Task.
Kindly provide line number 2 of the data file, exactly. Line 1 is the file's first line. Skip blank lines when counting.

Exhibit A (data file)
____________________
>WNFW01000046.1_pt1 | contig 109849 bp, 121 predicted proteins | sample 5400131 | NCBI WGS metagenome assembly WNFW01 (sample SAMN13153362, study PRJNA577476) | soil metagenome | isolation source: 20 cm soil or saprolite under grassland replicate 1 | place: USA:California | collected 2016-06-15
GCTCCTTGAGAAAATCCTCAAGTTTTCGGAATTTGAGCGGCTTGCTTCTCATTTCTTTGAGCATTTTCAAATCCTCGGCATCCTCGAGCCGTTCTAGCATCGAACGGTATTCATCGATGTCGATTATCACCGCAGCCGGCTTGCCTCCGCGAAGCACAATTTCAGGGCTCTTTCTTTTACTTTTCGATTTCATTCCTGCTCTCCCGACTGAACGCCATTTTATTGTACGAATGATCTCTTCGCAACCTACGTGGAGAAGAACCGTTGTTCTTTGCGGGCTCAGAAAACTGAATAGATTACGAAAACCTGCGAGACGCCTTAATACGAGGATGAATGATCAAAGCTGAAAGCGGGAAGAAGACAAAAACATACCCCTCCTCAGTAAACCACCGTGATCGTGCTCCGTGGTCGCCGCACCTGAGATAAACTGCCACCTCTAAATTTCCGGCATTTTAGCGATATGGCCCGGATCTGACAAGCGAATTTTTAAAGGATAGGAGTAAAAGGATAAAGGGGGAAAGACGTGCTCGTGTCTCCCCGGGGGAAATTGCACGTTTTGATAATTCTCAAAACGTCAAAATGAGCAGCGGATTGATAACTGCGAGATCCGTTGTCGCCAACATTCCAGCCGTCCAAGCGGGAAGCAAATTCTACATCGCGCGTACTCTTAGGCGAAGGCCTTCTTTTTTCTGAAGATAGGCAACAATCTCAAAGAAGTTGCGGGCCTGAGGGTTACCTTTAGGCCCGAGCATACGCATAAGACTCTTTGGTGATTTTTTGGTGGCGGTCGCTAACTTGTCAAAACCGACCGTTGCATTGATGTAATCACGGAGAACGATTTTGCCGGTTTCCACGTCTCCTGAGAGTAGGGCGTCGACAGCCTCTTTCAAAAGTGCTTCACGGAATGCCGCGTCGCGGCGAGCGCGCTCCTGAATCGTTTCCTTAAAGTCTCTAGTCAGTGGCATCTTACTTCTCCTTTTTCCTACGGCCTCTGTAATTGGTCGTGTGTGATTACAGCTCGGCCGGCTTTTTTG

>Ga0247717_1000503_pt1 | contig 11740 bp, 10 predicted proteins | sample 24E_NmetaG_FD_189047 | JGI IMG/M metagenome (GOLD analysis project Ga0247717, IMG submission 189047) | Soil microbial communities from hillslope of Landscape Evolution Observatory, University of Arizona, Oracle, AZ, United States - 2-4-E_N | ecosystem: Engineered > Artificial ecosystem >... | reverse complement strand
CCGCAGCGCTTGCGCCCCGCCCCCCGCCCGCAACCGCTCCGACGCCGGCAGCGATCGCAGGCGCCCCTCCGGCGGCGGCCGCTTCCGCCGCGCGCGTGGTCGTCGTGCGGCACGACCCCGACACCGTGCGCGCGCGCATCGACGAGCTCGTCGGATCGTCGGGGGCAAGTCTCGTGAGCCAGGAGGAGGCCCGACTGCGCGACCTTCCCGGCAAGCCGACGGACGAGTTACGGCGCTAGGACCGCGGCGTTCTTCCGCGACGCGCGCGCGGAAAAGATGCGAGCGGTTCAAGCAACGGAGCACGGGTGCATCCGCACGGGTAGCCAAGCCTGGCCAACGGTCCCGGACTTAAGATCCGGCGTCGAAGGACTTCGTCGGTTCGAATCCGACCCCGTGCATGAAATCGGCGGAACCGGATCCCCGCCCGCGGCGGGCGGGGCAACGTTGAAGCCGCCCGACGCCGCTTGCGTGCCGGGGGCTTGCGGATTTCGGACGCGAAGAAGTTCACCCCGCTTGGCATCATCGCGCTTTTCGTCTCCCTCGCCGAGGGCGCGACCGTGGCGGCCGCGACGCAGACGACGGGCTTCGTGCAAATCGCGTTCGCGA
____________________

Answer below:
GCTCCTTGAGAAAATCCTCAAGTTTTCGGAATTTGAGCGGCTTGCTTCTCATTTCTTTGAGCATTTTCAAATCCTCGGCATCCTCGAGCCGTTCTAGCATCGAACGGTATTCATCGATGTCGATTATCACCGCAGCCGGCTTGCCTCCGCGAAGCACAATTTCAGGGCTCTTTCTTTTACTTTTCGATTTCATTCCTGCTCTCCCGACTGAACGCCATTTTATTGTACGAATGATCTCTTCGCAACCTACGTGGAGAAGAACCGTTGTTCTTTGCGGGCTCAGAAAACTGAATAGATTACGAAAACCTGCGAGACGCCTTAATACGAGGATGAATGATCAAAGCTGAAAGCGGGAAGAAGACAAAAACATACCCCTCCTCAGTAAACCACCGTGATCGTGCTCCGTGGTCGCCGCACCTGAGATAAACTGCCACCTCTAAATTTCCGGCATTTTAGCGATATGGCCCGGATCTGACAAGCGAATTTTTAAAGGATAGGAGTAAAAGGATAAAGGGGGAAAGACGTGCTCGTGTCTCCCCGGGGGAAATTGCACGTTTTGATAATTCTCAAAACGTCAAAATGAGCAGCGGATTGATAACTGCGAGATCCGTTGTCGCCAACATTCCAGCCGTCCAAGCGGGAAGCAAATTCTACATCGCGCGTACTCTTAGGCGAAGGCCTTCTTTTTTCTGAAGATAGGCAACAATCTCAAAGAAGTTGCGGGCCTGAGGGTTACCTTTAGGCCCGAGCATACGCATAAGACTCTTTGGTGATTTTTTGGTGGCGGTCGCTAACTTGTCAAAACCGACCGTTGCATTGATGTAATCACGGAGAACGATTTTGCCGGTTTCCACGTCTCCTGAGAGTAGGGCGTCGACAGCCTCTTTCAAAAGTGCTTCACGGAATGCCGCGTCGCGGCGAGCGCGCTCCTGAATCGTTTCCTTAAAGTCTCTAGTCAGTGGCATCTTACTTCTCCTTTTTCCTACGGCCTCTGTAATTGGTCGTGTGTGATTACAGCTCGGCCGGCTTTTTTG